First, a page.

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June Perlman's military service ended in the mid-1950s. But she didn't arrive at the VA until the mid-1990s.

The former Eastern Airlines executive lost her medical benefits when the airline collapsed in 1991. Two years later, a friend told Perlman — who had served in the U.S. military's Women in the Air Force program during the Korean War — that she should look into getting her medical care through the Department of Veterans Affairs.

"I said, 'I can't. I'm not eligible,'" Perlman recalled. "And he took me by the hand and brought me to the VA."

Today, Perlman said, she gets "the best care in the whole wide world" at the VA. And she wants other female veterans to know that they can, too.

Women have served in the U.S. military since the Revolutionary War. But it wasn't until 1988 that the VA began offering medical and mental health services to female veterans. And Gina Painter, who manages a clinic dedicated to female veterans at the VA Medical Center in Salt Lake City, said the legacy of that exclusion is still being felt today.

"There's a lot of misinformation out there," she said. "A lot of people think we're only here for combat veterans. We get women all the time who say, 'I didn't serve in a combat role. I just drove a truck.' They don't see themselves as qualifying for VA services. Sometimes they don't think of themselves as veterans at all."

As the number of female veterans swells (women now make up about 15 percent of the U.S. Armed Forces), Painter and those she works with are trying to change the perception of the VA and what it offers. On Thursday, the Salt Lake women's clinic hosted an open house offering free cardiac health screening to all women who have served in the military to try to entice women to investigate the VA and its services.

One major obstacle: Veterans often believe the VA treats only patients for service-connected disabilities.

Although being injured while serving in the military is one of the most common ways veterans qualify for care, the VA doesn't limit its services to military-related health conditions.

In fact, Painter noted with conspicuous pride, one of the growing services her clinic offers is maternity care. "Seventy-five percent of our female patients are under 40 years old," she said. "Their health care needs are obviously going to be different," than more traditional patients — older males.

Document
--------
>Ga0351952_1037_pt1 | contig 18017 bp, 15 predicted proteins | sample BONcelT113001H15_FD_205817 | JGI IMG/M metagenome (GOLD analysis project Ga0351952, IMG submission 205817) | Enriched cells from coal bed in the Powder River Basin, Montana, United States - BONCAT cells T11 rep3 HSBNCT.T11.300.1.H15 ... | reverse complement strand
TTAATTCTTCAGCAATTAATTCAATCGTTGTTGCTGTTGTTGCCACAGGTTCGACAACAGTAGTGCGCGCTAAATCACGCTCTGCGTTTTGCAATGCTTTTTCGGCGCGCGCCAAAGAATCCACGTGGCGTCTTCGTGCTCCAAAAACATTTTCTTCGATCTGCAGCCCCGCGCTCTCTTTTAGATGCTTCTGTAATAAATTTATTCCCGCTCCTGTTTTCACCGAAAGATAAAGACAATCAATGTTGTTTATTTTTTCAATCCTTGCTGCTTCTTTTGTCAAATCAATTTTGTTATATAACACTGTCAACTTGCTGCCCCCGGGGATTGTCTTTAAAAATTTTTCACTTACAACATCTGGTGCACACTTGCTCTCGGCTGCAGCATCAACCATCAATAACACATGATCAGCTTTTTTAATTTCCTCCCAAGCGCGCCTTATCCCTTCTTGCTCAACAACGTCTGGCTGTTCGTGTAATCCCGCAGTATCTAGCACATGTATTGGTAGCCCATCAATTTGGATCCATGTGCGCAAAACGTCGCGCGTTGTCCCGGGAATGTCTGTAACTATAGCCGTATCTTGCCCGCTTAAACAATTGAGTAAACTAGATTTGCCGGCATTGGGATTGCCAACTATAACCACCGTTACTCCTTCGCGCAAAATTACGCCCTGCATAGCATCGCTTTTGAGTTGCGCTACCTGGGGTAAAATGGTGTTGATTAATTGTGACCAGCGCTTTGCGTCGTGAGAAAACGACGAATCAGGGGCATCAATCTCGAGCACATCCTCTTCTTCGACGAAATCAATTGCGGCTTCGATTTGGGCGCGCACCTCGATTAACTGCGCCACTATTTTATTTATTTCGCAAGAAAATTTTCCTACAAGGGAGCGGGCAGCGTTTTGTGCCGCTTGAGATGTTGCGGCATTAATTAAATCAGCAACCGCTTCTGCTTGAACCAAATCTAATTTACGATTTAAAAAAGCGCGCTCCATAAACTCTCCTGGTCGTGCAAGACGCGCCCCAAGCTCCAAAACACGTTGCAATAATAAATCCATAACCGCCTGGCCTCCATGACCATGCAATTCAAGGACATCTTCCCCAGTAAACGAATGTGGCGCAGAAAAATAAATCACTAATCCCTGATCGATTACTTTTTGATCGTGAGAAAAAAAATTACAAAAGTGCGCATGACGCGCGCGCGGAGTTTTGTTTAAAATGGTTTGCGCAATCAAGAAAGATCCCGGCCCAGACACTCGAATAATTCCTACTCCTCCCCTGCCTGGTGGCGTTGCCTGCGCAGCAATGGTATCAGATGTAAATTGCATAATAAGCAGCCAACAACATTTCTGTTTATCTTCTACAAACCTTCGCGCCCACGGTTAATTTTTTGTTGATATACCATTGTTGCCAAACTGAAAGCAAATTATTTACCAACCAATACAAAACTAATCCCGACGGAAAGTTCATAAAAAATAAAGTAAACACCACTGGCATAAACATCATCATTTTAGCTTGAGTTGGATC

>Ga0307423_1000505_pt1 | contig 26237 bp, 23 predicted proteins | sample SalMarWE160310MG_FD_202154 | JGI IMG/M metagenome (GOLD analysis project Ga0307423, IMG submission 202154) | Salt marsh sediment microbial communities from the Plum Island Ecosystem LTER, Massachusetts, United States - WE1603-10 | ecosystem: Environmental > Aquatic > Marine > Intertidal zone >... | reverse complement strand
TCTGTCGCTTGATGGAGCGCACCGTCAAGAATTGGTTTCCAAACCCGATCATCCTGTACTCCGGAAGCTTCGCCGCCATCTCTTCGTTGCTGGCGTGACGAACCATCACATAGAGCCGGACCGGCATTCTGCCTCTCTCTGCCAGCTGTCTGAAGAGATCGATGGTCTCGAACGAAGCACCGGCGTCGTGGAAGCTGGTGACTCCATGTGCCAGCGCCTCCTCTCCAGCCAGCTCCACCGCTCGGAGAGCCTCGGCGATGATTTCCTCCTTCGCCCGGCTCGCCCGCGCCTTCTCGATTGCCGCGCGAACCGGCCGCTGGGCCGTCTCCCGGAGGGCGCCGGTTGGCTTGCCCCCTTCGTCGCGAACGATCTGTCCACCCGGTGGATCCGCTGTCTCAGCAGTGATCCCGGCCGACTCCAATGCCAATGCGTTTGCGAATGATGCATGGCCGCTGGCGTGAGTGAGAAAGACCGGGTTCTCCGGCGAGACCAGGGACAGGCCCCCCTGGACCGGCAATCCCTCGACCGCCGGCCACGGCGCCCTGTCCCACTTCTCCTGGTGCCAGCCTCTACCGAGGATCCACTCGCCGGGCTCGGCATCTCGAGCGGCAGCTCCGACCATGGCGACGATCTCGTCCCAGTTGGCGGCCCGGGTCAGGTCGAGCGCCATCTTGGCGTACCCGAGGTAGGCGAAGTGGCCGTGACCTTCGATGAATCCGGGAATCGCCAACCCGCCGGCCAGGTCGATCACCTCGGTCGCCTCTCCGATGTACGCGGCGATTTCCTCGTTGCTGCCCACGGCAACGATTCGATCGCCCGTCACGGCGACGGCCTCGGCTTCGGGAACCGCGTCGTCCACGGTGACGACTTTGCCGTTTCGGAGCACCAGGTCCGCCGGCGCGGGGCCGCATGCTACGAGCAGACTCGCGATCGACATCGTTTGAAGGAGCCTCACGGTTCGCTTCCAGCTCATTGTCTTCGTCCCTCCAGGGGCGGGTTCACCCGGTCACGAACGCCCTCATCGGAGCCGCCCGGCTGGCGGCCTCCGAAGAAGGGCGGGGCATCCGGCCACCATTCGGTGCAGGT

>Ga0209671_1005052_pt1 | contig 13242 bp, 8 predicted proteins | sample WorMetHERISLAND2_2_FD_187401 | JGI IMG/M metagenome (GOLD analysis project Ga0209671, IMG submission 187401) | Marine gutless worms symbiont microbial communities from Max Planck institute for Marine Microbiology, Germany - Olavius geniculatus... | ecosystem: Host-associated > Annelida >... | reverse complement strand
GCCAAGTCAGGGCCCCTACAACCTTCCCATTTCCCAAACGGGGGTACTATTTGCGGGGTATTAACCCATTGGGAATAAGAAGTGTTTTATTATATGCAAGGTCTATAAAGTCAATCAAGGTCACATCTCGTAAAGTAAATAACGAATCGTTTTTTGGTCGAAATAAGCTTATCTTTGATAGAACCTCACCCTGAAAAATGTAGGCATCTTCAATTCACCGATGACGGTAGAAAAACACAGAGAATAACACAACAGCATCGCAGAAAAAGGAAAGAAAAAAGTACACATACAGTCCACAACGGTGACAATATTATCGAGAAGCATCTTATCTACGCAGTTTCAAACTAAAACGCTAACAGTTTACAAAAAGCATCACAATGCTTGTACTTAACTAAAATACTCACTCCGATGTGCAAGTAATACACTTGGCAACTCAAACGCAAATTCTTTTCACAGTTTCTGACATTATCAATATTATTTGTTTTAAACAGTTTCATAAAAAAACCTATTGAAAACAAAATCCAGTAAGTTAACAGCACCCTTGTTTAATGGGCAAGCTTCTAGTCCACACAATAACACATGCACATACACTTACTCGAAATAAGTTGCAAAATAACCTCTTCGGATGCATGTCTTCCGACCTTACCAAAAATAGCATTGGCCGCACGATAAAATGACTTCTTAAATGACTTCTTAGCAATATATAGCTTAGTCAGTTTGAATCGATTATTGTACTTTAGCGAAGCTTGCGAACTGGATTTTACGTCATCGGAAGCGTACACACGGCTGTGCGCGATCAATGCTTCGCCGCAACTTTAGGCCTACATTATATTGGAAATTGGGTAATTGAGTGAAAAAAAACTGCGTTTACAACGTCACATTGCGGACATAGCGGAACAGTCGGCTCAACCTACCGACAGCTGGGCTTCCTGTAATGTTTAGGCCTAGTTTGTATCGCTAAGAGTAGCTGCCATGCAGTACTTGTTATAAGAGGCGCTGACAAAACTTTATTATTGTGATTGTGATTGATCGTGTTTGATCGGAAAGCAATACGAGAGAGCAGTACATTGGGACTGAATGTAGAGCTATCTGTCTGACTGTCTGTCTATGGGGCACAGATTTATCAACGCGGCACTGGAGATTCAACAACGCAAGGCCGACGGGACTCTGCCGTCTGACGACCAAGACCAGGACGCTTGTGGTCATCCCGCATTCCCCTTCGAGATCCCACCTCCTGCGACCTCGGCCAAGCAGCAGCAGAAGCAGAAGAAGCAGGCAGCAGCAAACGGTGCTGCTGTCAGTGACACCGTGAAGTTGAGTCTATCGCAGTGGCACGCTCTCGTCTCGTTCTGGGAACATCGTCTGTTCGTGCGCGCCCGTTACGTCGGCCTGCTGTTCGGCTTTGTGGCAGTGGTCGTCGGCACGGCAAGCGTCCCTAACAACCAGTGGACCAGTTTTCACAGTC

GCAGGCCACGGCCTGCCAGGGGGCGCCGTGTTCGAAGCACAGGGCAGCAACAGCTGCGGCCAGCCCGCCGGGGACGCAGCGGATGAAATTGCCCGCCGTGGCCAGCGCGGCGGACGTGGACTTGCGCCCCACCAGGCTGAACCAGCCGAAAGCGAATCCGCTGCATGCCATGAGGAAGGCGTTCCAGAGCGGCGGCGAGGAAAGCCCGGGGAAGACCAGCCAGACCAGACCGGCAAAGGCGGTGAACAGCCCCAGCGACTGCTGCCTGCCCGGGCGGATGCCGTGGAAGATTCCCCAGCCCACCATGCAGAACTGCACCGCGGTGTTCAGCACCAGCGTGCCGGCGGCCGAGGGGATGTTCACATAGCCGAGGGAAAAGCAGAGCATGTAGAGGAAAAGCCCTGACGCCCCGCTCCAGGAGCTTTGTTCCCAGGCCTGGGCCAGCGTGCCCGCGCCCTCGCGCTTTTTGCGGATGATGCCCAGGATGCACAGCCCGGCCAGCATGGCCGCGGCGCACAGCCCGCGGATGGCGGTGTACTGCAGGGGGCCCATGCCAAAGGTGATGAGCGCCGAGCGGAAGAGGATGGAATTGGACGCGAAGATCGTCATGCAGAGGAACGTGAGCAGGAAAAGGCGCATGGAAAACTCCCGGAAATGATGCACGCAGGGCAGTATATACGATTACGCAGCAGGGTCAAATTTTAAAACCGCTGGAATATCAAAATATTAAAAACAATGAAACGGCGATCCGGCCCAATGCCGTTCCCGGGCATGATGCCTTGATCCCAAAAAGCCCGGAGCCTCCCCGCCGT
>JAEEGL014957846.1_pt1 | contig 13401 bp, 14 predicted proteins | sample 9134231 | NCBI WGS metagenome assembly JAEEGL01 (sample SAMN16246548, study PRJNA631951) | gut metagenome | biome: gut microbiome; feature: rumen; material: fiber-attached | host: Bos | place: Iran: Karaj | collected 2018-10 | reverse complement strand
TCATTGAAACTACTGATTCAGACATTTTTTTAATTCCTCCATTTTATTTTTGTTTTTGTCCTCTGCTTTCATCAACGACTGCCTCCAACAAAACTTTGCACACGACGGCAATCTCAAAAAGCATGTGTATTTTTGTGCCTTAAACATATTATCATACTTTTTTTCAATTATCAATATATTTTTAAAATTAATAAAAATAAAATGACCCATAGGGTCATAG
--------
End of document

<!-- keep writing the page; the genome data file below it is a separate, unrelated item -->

That means maternity care, gynecological services and breast cancer screening. And in a world in which VA officials estimate — conservatively, according to some studies — that one in five women veterans has been the victim of some form of sexual trauma, it means offering a wide range of psychological services geared specifically to women. "We're having to change the culture of the VA, a lot," Painter said.

The women's clinic serves about 1,800 women, up several hundred patients since Painter arrived in 2008.

"We're trying to be a one-stop shop," said the center's medical director, Adriana Rojas. "For us, it's about the totality of care."

Thus, Thursday's focus on preventing heart disease, which is not generally a service-connected ailment but is of great concern to the VA, because it kills more U.S. women than any other medical condition, Rojas said.

But before Rojas can treat women veterans, she has to get them in the door. And that means getting the word out that the VA is no longer a man's world.

That's still something of a work in progress. Thursday's open house drew a few dozen patients, but Painter said just a handful were new.

Another obstacle: The military hasn't done a particularly good job of transitioning its members from their roles as service members to their status as veterans.

Darlene Bledsoe could be Exhibit One for that systemic failure.

Bledsoe was an upper-enlisted career counselor in the Army when she left the service in 2005 so that she could spend more time with her children. In that role, she said, she should have been counseling other soldiers about their benefits and options as veterans. "But I didn't even know that I was eligible," she sighed. "That's clearly a problem."

Bledsoe had been out of the service for four years before a neighbor suggested that she investigate her eligibility for VA health care.

That neighbor was June Perlman. "She said, 'Darlene, you've got to get yourself enrolled,' and I said, 'I can't, I'm not eligible.' "

And with that, Bledsoe said, Perlman took her by the hand and led her to the VA.

Help for women veterans

The VA Salt Lake City Women's Clinic is on the first floor of Building 1 at the George E. Wahlem VA Medical Center, 500 Foothill Drive, Salt Lake City. To schedule an appointment, call 801-582-1565 ext. 5423